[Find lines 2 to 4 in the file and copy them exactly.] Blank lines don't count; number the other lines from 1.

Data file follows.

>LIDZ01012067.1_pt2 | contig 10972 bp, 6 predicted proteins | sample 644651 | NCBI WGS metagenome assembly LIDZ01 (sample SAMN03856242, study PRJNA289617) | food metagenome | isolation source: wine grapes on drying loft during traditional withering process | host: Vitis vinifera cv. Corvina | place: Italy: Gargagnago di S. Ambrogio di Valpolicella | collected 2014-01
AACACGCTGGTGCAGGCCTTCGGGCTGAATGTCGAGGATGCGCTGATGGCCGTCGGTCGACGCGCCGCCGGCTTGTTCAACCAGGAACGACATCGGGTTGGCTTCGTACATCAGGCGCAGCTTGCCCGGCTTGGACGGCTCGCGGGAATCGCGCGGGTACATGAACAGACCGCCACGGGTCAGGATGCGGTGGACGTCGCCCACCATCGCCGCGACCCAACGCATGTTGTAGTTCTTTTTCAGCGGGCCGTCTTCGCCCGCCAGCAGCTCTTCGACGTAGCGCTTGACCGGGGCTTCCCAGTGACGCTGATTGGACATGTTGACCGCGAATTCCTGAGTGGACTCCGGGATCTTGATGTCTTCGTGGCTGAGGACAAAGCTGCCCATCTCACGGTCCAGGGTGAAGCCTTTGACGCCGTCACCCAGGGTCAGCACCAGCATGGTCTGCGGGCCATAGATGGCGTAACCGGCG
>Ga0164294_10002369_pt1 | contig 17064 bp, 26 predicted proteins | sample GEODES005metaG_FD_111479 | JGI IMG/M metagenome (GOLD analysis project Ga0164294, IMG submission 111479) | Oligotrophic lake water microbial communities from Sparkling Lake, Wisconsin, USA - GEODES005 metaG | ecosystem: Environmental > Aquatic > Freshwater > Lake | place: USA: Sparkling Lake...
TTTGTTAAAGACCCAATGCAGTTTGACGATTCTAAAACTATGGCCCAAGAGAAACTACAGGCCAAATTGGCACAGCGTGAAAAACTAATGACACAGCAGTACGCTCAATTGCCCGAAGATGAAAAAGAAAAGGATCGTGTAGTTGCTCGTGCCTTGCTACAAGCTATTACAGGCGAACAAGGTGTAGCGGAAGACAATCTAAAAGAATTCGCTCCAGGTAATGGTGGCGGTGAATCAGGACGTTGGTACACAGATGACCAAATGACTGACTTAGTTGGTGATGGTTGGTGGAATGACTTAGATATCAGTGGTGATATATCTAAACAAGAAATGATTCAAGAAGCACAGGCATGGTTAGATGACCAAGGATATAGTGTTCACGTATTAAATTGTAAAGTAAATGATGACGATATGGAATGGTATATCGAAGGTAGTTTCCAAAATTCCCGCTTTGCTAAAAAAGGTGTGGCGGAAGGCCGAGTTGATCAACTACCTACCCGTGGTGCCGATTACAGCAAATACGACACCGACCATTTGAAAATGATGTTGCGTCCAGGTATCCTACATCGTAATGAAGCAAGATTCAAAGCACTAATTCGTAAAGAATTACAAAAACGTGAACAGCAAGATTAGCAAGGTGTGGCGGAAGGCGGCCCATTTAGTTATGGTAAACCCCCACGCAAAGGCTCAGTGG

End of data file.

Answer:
AACACGCTGGTGCAGGCCTTCGGGCTGAATGTCGAGGATGCGCTGATGGCCGTCGGTCGACGCGCCGCCGGCTTGTTCAACCAGGAACGACATCGGGTTGGCTTCGTACATCAGGCGCAGCTTGCCCGGCTTGGACGGCTCGCGGGAATCGCGCGGGTACATGAACAGACCGCCACGGGTCAGGATGCGGTGGACGTCGCCCACCATCGCCGCGACCCAACGCATGTTGTAGTTCTTTTTCAGCGGGCCGTCTTCGCCCGCCAGCAGCTCTTCGACGTAGCGCTTGACCGGGGCTTCCCAGTGACGCTGATTGGACATGTTGACCGCGAATTCCTGAGTGGACTCCGGGATCTTGATGTCTTCGTGGCTGAGGACAAAGCTGCCCATCTCACGGTCCAGGGTGAAGCCTTTGACGCCGTCACCCAGGGTCAGCACCAGCATGGTCTGCGGGCCATAGATGGCGTAACCGGCG
>Ga0164294_10002369_pt1 | contig 17064 bp, 26 predicted proteins | sample GEODES005metaG_FD_111479 | JGI IMG/M metagenome (GOLD analysis project Ga0164294, IMG submission 111479) | Oligotrophic lake water microbial communities from Sparkling Lake, Wisconsin, USA - GEODES005 metaG | ecosystem: Environmental > Aquatic > Freshwater > Lake | place: USA: Sparkling Lake...
TTTGTTAAAGACCCAATGCAGTTTGACGATTCTAAAACTATGGCCCAAGAGAAACTACAGGCCAAATTGGCACAGCGTGAAAAACTAATGACACAGCAGTACGCTCAATTGCCCGAAGATGAAAAAGAAAAGGATCGTGTAGTTGCTCGTGCCTTGCTACAAGCTATTACAGGCGAACAAGGTGTAGCGGAAGACAATCTAAAAGAATTCGCTCCAGGTAATGGTGGCGGTGAATCAGGACGTTGGTACACAGATGACCAAATGACTGACTTAGTTGGTGATGGTTGGTGGAATGACTTAGATATCAGTGGTGATATATCTAAACAAGAAATGATTCAAGAAGCACAGGCATGGTTAGATGACCAAGGATATAGTGTTCACGTATTAAATTGTAAAGTAAATGATGACGATATGGAATGGTATATCGAAGGTAGTTTCCAAAATTCCCGCTTTGCTAAAAAAGGTGTGGCGGAAGGCCGAGTTGATCAACTACCTACCCGTGGTGCCGATTACAGCAAATACGACACCGACCATTTGAAAATGATGTTGCGTCCAGGTATCCTACATCGTAATGAAGCAAGATTCAAAGCACTAATTCGTAAAGAATTACAAAAACGTGAACAGCAAGATTAGCAAGGTGTGGCGGAAGGCGGCCCATTTAGTTATGGTAAACCCCCACGCAAAGGCTCAGTGG